There are many clichés when it comes to study-life balance. I imagine no one reading this would be surprised if I told them that to have a healthy study-life balance in the IB, they should limit screen time, sleep well and do 100 push-ups daily. This is all true, of course, but radical lifestyle changes like that are a hard pass for most, including me. While I’m sure I would achieve some impressive levels of brainpower if I woke up at 6 AM to work out after downing my spinach smoothie, I’d rather not. So, what can we stressed-out mere humans do?
In this post, I will share my tips for staying productive during the IB and having fun. I managed to get 41 points whilst enjoying myself. I know many of my fellow tutors did even better and enjoyed the ride, too! I will keep all these tips actionable and non-cliché, so you might actually feel incentivised to try them out.
Keep in mind that this is what worked for me. You will have to adapt this to suit you! And who knows, you may disagree with something I say. That’s all right; everyone studies most efficiently in different ways. I hope this helps you find yours.
You Don’t Have to Feel Great to Study
Sometimes, we just really don’t feel like studying. Picking up the textbook is about the last thing you want to do. I had this a bunch. Especially when I was feeling down, I would just not do anything. “I won’t be able to do it well, anyways,” I would tell myself. So, I turned to doom-scrolling instead.
The thing is that we don’t have to feel great to get something done. It’s OK only to muster 30% of your usual performance. Then you just revise a little bit at 30%. It is still much better than nothing. Usually, pushing past the inertia of starting gets you more motivated, too.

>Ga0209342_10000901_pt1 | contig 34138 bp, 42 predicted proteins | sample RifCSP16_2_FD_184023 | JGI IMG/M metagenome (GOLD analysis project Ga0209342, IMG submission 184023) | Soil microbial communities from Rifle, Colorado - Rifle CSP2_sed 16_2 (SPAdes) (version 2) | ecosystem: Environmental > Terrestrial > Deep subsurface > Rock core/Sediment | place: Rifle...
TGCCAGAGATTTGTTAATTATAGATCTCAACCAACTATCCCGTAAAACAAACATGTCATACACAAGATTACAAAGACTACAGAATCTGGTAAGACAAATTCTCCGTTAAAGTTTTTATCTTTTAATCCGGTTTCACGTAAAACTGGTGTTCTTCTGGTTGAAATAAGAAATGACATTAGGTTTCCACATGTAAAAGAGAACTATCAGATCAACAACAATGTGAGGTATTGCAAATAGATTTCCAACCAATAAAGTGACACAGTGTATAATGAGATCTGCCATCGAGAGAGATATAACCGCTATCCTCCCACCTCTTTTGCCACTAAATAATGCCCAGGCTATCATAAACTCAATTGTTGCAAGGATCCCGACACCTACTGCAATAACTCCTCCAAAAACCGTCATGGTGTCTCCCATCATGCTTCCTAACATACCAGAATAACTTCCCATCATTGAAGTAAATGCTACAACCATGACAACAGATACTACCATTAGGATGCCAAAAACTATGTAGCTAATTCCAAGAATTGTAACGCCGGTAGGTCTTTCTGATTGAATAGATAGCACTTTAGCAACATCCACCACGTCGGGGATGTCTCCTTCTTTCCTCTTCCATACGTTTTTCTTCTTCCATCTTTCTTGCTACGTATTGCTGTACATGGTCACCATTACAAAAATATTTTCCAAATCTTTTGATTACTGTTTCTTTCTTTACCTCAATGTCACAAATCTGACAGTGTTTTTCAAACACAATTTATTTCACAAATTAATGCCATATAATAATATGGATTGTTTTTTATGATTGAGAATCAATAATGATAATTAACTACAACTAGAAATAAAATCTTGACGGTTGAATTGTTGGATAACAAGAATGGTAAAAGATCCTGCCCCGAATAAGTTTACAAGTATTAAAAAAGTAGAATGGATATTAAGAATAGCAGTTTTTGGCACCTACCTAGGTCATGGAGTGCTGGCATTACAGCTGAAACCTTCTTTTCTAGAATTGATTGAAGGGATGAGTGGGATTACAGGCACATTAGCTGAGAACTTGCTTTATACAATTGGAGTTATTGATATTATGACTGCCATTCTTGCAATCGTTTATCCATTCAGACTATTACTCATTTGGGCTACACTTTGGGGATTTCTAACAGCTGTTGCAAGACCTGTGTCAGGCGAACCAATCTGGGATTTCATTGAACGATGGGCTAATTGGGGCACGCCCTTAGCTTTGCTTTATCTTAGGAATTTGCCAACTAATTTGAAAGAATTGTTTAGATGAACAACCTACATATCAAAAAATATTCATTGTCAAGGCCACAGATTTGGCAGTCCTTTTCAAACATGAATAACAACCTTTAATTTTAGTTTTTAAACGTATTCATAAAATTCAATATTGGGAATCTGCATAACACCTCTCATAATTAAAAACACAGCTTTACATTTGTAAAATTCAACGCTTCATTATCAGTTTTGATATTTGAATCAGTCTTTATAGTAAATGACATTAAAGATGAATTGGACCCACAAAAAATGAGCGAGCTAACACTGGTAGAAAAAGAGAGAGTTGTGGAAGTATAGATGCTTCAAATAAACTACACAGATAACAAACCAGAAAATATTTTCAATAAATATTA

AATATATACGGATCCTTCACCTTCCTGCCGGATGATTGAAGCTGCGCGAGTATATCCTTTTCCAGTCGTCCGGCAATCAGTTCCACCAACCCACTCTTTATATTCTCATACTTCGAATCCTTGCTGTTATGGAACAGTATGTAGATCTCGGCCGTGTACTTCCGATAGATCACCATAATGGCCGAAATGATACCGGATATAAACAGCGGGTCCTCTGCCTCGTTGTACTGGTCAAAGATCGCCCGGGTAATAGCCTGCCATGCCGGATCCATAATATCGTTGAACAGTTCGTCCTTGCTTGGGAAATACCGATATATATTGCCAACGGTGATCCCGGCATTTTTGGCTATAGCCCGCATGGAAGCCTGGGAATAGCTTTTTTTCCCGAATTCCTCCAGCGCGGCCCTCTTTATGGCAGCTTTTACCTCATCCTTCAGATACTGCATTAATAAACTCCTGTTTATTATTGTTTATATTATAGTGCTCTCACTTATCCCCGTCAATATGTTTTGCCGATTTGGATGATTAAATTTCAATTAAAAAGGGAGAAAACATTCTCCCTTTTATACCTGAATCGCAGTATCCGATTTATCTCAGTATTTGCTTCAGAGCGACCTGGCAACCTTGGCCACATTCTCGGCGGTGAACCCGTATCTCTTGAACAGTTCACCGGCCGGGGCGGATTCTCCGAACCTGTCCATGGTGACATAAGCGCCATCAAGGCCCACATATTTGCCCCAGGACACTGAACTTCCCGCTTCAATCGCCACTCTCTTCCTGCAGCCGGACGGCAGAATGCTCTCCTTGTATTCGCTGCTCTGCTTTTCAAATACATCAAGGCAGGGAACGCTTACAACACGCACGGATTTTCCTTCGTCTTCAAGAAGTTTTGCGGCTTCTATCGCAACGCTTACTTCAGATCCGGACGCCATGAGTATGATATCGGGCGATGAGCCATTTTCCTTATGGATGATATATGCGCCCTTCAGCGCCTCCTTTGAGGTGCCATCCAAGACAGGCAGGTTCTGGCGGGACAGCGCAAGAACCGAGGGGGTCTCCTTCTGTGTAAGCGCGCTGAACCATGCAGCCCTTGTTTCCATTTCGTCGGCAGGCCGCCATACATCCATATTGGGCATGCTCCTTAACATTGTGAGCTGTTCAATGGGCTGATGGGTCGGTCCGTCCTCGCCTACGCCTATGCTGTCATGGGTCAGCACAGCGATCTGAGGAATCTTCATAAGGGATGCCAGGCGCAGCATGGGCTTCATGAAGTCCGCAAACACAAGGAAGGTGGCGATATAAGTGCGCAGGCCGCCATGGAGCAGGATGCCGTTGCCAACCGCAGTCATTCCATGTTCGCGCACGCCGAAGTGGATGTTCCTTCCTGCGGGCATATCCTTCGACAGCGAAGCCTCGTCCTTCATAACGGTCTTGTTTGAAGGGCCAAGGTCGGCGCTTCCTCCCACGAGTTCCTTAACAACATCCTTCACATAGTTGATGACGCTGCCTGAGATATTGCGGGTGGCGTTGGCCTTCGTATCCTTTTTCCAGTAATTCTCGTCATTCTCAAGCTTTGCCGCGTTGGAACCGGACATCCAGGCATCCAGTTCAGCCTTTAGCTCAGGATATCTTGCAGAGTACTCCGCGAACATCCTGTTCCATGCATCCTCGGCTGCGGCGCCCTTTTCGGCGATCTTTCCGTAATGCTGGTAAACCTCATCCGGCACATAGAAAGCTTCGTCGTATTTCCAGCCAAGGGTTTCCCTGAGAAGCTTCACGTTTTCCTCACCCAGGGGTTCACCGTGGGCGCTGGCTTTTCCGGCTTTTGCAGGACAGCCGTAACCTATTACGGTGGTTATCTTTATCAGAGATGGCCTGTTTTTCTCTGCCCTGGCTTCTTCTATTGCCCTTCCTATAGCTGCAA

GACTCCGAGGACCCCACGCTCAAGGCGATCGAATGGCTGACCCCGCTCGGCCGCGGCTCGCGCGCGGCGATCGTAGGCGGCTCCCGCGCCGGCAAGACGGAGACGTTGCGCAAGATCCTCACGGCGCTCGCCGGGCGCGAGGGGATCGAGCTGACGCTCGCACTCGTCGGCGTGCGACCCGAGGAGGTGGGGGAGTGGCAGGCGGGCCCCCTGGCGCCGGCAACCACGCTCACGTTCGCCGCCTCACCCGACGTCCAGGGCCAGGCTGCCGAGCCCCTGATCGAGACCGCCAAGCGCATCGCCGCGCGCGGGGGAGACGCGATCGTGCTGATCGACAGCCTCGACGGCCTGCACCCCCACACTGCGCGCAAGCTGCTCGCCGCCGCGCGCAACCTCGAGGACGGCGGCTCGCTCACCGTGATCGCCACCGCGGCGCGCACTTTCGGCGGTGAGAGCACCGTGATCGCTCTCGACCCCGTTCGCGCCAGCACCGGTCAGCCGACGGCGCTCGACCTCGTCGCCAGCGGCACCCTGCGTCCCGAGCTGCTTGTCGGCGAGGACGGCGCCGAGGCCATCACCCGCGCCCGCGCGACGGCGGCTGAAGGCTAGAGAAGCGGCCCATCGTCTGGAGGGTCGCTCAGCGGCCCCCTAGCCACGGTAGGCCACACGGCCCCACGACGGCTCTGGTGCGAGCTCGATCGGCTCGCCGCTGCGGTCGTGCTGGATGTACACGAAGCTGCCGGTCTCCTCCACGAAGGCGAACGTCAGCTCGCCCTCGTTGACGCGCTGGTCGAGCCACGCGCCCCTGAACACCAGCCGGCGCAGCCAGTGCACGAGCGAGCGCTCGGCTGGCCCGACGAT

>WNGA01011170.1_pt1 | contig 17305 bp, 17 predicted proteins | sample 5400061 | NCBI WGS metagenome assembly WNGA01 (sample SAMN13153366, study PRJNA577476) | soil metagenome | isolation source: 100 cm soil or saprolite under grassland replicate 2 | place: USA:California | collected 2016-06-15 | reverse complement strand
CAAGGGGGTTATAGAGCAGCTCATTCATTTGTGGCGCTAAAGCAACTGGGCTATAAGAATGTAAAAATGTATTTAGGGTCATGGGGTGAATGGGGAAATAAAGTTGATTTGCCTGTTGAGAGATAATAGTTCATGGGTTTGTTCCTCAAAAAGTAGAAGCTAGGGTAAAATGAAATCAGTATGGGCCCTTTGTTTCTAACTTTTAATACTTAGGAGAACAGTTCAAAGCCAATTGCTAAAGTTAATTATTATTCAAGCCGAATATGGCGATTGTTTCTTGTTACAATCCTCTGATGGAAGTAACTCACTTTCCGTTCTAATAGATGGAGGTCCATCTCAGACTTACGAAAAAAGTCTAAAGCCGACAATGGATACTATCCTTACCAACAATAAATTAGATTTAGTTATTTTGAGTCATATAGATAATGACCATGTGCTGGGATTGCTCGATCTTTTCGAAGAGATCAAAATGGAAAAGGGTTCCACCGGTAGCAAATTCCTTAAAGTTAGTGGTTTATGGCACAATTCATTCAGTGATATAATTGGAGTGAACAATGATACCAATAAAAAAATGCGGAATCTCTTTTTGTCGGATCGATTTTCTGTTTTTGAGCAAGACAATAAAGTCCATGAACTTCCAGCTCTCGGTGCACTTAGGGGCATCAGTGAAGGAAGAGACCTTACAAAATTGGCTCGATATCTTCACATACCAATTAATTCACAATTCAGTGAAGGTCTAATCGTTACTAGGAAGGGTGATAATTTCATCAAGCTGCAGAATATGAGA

Any tiny bit you get done helps. There is this apt saying that goes:
“How do you eat an elephant? Bit by bit”
If I could go back in time, I would tell myself just to get a little bit done when feeling down. I would also remind myself that I could find enjoyment in what I was doing. Okay, I just said no clichés, but this one is important. Remember that these IB subjects can be kind of fun. There is no need to build a mental fortress against enjoying school; it is easier to push yourself when you like what you are doing.
An excellent way to keep yourself responsible is having someone external hold you responsible. Say, a high-quality tutor, for example! Check out our tuition services and get in touch to be matched as soon as today-
Don’t Plan Out Every Single Revision Session
It’s natural to grab your calendar and start writing out a “perfect” revision schedule for the weeks to come. “Monday, I will do 3 hours of calculus. Tuesday, I will do the May TZ1 2019 HL Chemistry Paper 2. And Wednesday, I will make some history flashcards about Mussolini.” Sounds good, right? There are a few problems with this approach, though.
If you have ever written a plan like this, you will know how hard it is to stick to it. Life is unpredictable, and you can quickly get a day or two behind. Soon, you will be playing an endless game of catch-up.
Students also tend to misjudge how much work they can do any day. Either they will allocate 3 hours when their focus only lasts for 20 minutes or stop while they are still focused and enthusiastic.
This is a very stressful way of planning out your study-life balance. You will always feel like you aren’t ‘doing what you’re supposed to’.
Having a Good Study-Life Balance is to be Less Rigid